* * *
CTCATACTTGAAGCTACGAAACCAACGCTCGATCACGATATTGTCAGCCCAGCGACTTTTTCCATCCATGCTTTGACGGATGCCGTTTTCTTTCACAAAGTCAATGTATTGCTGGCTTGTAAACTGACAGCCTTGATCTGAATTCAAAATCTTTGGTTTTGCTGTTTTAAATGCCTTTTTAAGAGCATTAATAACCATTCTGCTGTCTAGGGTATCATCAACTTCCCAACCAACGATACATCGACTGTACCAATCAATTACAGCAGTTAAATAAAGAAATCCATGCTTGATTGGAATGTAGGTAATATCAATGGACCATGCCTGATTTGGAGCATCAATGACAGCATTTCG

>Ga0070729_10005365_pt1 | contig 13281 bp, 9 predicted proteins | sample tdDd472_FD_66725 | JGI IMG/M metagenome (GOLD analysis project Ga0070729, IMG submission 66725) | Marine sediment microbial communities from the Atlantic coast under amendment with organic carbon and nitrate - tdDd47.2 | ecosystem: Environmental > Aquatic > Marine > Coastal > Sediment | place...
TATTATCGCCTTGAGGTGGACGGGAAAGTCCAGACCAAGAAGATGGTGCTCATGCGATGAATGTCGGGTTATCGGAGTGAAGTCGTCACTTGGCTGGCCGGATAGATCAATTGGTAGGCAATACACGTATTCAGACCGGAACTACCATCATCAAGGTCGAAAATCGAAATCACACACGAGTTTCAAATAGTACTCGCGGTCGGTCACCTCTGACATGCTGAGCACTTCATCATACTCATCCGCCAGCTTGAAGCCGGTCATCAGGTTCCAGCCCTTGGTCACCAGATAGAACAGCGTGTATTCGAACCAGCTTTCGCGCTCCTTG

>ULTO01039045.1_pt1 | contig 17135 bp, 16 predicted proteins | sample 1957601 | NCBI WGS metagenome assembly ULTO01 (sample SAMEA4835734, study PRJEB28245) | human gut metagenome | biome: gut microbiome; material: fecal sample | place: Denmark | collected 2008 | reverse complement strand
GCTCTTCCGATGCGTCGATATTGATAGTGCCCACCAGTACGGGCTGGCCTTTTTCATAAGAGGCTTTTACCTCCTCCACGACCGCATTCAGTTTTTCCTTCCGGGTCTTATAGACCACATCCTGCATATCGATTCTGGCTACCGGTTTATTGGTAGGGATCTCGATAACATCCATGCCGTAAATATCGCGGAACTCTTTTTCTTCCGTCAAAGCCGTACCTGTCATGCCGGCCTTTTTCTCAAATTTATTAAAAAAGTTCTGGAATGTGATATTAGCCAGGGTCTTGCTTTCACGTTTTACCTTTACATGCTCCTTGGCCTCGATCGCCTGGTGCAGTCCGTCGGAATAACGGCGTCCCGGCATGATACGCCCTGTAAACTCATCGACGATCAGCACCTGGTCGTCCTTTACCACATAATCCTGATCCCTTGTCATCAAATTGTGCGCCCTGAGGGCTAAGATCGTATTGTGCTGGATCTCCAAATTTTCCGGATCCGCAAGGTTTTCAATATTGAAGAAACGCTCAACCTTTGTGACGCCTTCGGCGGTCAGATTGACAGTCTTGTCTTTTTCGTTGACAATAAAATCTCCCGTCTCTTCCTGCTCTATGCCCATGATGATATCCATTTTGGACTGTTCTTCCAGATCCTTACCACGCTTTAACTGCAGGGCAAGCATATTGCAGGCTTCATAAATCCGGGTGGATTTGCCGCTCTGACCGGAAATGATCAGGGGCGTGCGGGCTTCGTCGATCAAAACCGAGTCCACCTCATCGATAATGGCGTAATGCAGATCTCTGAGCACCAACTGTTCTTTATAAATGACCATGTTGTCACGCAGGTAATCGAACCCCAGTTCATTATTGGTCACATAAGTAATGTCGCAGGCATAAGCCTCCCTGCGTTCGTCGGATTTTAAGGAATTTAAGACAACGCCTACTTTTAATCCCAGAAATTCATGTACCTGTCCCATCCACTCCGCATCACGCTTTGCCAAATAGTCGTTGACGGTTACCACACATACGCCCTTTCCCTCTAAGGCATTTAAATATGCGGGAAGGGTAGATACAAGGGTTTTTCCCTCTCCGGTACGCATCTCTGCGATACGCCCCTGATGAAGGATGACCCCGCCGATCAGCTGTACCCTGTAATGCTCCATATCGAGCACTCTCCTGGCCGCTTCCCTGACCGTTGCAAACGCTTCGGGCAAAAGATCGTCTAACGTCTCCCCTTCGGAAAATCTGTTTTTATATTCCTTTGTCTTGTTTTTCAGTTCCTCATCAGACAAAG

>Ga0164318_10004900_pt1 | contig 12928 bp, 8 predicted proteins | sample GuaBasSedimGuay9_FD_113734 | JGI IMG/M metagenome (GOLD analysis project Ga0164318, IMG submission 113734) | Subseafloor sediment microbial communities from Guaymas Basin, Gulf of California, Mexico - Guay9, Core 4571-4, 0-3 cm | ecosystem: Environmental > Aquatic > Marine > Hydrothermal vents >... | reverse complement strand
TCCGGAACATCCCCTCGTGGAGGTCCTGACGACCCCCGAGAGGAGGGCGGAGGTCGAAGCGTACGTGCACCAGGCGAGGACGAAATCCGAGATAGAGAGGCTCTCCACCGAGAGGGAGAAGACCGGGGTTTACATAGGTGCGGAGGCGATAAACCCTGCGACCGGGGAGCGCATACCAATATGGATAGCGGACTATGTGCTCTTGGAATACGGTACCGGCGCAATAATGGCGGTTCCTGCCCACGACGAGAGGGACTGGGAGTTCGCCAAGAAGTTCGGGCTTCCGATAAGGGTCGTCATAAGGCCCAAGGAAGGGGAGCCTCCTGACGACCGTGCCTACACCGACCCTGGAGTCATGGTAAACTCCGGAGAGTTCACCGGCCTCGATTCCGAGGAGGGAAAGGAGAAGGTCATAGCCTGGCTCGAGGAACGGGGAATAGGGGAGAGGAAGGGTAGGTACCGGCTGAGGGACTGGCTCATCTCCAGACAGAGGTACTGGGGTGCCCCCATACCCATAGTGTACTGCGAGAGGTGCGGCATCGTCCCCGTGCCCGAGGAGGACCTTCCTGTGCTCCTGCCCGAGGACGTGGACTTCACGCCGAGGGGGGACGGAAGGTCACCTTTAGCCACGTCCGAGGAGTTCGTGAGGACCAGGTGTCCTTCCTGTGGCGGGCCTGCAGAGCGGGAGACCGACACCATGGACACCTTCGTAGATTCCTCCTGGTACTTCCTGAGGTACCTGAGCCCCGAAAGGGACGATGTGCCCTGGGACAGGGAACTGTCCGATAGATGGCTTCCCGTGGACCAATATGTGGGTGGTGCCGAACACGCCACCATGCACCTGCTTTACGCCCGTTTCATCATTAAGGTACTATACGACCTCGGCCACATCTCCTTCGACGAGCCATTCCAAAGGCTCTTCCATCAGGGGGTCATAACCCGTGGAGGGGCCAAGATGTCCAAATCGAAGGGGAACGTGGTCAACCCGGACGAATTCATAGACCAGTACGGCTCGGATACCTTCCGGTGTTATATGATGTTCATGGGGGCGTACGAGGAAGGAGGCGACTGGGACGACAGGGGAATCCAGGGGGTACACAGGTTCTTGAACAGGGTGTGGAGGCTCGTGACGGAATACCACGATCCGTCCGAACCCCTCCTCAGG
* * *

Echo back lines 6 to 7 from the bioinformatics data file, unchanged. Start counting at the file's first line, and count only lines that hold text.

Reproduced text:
>Ga0164318_10004900_pt1 | contig 12928 bp, 8 predicted proteins | sample GuaBasSedimGuay9_FD_113734 | JGI IMG/M metagenome (GOLD analysis project Ga0164318, IMG submission 113734) | Subseafloor sediment microbial communities from Guaymas Basin, Gulf of California, Mexico - Guay9, Core 4571-4, 0-3 cm | ecosystem: Environmental > Aquatic > Marine > Hydrothermal vents >... | reverse complement strand
TCCGGAACATCCCCTCGTGGAGGTCCTGACGACCCCCGAGAGGAGGGCGGAGGTCGAAGCGTACGTGCACCAGGCGAGGACGAAATCCGAGATAGAGAGGCTCTCCACCGAGAGGGAGAAGACCGGGGTTTACATAGGTGCGGAGGCGATAAACCCTGCGACCGGGGAGCGCATACCAATATGGATAGCGGACTATGTGCTCTTGGAATACGGTACCGGCGCAATAATGGCGGTTCCTGCCCACGACGAGAGGGACTGGGAGTTCGCCAAGAAGTTCGGGCTTCCGATAAGGGTCGTCATAAGGCCCAAGGAAGGGGAGCCTCCTGACGACCGTGCCTACACCGACCCTGGAGTCATGGTAAACTCCGGAGAGTTCACCGGCCTCGATTCCGAGGAGGGAAAGGAGAAGGTCATAGCCTGGCTCGAGGAACGGGGAATAGGGGAGAGGAAGGGTAGGTACCGGCTGAGGGACTGGCTCATCTCCAGACAGAGGTACTGGGGTGCCCCCATACCCATAGTGTACTGCGAGAGGTGCGGCATCGTCCCCGTGCCCGAGGAGGACCTTCCTGTGCTCCTGCCCGAGGACGTGGACTTCACGCCGAGGGGGGACGGAAGGTCACCTTTAGCCACGTCCGAGGAGTTCGTGAGGACCAGGTGTCCTTCCTGTGGCGGGCCTGCAGAGCGGGAGACCGACACCATGGACACCTTCGTAGATTCCTCCTGGTACTTCCTGAGGTACCTGAGCCCCGAAAGGGACGATGTGCCCTGGGACAGGGAACTGTCCGATAGATGGCTTCCCGTGGACCAATATGTGGGTGGTGCCGAACACGCCACCATGCACCTGCTTTACGCCCGTTTCATCATTAAGGTACTATACGACCTCGGCCACATCTCCTTCGACGAGCCATTCCAAAGGCTCTTCCATCAGGGGGTCATAACCCGTGGAGGGGCCAAGATGTCCAAATCGAAGGGGAACGTGGTCAACCCGGACGAATTCATAGACCAGTACGGCTCGGATACCTTCCGGTGTTATATGATGTTCATGGGGGCGTACGAGGAAGGAGGCGACTGGGACGACAGGGGAATCCAGGGGGTACACAGGTTCTTGAACAGGGTGTGGAGGCTCGTGACGGAATACCACGATCCGTCCGAACCCCTCCTCAGG